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Tony Webster https://www.flickr.com/photos/diversey/

Free Will in the Bible

Scripture portrays humans as having minds and wills of their own. They are, in a real (though limited) sense, creators of their own behavior and determiners of their own destinies—whether this behavior and destiny is in line with God’s will or not. This fundamental assumption is demonstrated in a variety of ways throughout Scripture. It is clearly expressed in Deuteronomy when Yahweh tells the children of Israel:

Surely, this commandment that I am commanding you today is not too hard for you, nor is it too far away…See, I have set before you today life and prosperity, death and adversity. If you obey the commandments of the Lord your God that I am commanding you today, by loving the Lord your God, walking in his ways, and observing his commandments, decrees, and ordinances, then you shall live and become numerous, and the Lord your God will bless you in the land that you are entering to possess. But if your heart turns away and you do not hear, but are led astray to bow down to other gods and serve them, I declare to you today that you shall perish…I have set before you life and death, blessings and curses. Choose life so that you and your descendants may live…. (Deut. 30:11–19)

Whether the children of Israel are blessed or cursed depends on what they choose to do. God set before them the possibilities of life and death, but they decide which possibilities they shall actualize.

Beginning in the Garden of Eden in which God creates Adam and Eve with the ability to obey or disobey him, and continuing on throughout the Bible through the New Testament where life and death are portrayed as depending on peoples’ acceptance or rejection of the Savior, the Bible portrays people as generating their own activity and creating their own destinies by the decisions they make. God’s will is unequivocally for all to choose to obey him: to choose life and not death. But, sadly, many freely reject God to their own destruction.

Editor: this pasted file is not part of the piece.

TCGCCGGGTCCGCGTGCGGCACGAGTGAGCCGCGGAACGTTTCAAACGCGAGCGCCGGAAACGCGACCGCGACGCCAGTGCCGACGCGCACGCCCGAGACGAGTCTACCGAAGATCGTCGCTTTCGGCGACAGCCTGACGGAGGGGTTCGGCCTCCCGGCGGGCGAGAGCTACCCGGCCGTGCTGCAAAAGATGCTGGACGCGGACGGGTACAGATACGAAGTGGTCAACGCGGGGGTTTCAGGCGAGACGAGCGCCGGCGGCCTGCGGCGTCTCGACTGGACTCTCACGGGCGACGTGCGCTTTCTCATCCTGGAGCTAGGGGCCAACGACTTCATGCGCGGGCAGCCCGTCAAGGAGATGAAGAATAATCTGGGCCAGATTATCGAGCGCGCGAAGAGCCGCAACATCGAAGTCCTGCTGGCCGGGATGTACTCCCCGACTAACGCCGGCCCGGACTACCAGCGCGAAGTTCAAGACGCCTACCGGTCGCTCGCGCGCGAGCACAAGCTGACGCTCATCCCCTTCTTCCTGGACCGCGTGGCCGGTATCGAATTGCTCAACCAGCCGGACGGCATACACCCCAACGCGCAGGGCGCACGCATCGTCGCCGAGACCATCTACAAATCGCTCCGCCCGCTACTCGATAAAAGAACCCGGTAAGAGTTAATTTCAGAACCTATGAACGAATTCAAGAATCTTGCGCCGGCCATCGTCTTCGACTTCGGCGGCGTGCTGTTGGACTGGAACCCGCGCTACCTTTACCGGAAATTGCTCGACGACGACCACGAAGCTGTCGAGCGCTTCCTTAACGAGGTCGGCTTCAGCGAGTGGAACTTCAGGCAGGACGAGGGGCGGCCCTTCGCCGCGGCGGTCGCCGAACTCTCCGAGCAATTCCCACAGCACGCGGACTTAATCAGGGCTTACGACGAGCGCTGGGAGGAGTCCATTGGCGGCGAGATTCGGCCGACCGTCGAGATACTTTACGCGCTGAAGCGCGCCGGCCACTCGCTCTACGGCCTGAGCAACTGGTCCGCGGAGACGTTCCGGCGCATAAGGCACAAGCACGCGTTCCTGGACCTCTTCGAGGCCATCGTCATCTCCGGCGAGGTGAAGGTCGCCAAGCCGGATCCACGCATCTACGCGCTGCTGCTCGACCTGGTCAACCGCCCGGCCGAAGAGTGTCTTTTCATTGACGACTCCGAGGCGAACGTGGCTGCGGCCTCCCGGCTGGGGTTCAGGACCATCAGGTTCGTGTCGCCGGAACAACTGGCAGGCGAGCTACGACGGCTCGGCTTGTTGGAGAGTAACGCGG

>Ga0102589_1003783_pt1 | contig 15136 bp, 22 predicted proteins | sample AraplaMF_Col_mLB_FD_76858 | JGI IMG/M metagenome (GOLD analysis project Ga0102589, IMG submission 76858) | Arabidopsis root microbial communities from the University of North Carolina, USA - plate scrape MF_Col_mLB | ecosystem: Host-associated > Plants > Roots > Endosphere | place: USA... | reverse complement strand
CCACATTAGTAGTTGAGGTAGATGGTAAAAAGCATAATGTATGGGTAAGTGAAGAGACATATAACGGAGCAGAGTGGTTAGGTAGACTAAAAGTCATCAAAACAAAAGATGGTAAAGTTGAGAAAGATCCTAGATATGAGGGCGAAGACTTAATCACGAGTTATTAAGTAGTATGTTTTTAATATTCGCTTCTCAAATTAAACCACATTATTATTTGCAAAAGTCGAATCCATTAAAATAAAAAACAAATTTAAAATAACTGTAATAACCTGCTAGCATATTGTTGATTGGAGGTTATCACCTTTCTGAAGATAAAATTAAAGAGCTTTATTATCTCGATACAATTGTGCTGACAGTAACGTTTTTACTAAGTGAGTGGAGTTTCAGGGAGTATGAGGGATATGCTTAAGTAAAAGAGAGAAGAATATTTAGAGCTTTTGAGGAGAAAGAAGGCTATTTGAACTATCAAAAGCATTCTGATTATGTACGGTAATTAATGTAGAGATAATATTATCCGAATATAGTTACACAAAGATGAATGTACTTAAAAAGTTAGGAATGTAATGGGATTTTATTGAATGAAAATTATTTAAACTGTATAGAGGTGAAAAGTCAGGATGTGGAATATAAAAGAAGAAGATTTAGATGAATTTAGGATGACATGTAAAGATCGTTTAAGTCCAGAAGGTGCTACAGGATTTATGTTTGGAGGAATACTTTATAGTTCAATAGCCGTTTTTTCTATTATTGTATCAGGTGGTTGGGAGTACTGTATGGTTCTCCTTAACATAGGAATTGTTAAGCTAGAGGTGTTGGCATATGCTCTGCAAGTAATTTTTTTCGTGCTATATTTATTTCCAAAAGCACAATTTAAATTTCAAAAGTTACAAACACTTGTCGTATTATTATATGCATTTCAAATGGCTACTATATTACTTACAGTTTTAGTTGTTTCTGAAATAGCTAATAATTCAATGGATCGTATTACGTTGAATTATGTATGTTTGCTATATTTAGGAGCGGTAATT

Scripture generally portrays free creatures as the final explanations of their own behavior, and thus as morally responsible for their own behavior. When it describes any given person making this or that decision or performing this or that action, Scripture assumes that the decision or behavior has thereby been wholly accounted for.

The Bible often expresses this free center of the human self by referring to the “heart.” Jesus says the heart is like a tree: it brings forth good or evil fruit according to its nature (Luke 6:43–44). Thus, he continues, “The good man brings good things out of the good stored up in his heart, and the evil man brings evil things out of the evil stored up in his heart” (Luke 6:45). No further explanation for the fruit is necessary. Jesus teaches that “out of the heart” all “evil thoughts,” as well as “murder, adultery, [and] sexual immorality” come (Matt. 15:19). The final explanation for human behavior is to be found in this self-determining center of the human self.

Along the same lines, Solomon is said to have done “evil in the eyes of the Lord” because “his heart had turned away from the Lord…” (1 Kings 11:6, 9). So too, King Rehoboam “did evil because he had not set his heart on seeking the Lord” (2 Chron. 12:14). Similarly, the ultimate reason Zedekiah “did evil in the eyes of the Lord” and “did not humble himself before Jeremiah the prophet” was because he became “stiff-necked and hardened his heart and would not turn to the Lord…” (2 Chron. 36:12–13). And the reason Jerusalem had degenerated to such a low moral point during the time of Jeremiah, according to the Bible, was because God’s people had “stubborn and rebellious hearts” and had “turned aside and gone away” from the Lord (Jer. 5:23). Hence the Lord asks them, “How long shall your evil schemes lodge within you?” and beckons them to “[W]ash the evil from your heart and be saved” (Jer. 4:14).

The Bible is as clear as it could be in teaching that humans have the capacity to thwart God’s will, at least to some degree. Luke reports that, “by refusing to be baptized by [John], the Pharisees and the lawyers rejected God’s purpose for themselves” (Luke 7:30, emphasis added). How could Scripture be more explicit than that? So too, in Isaiah the Lord says, “Oh, rebellious children…who carry out a plan, but not mine; who make an alliance, but against my will, adding sin to sin” (Is. 30:1). Again, how could Scripture get any clearer than that?

Image by Tony Webster via Flickr.

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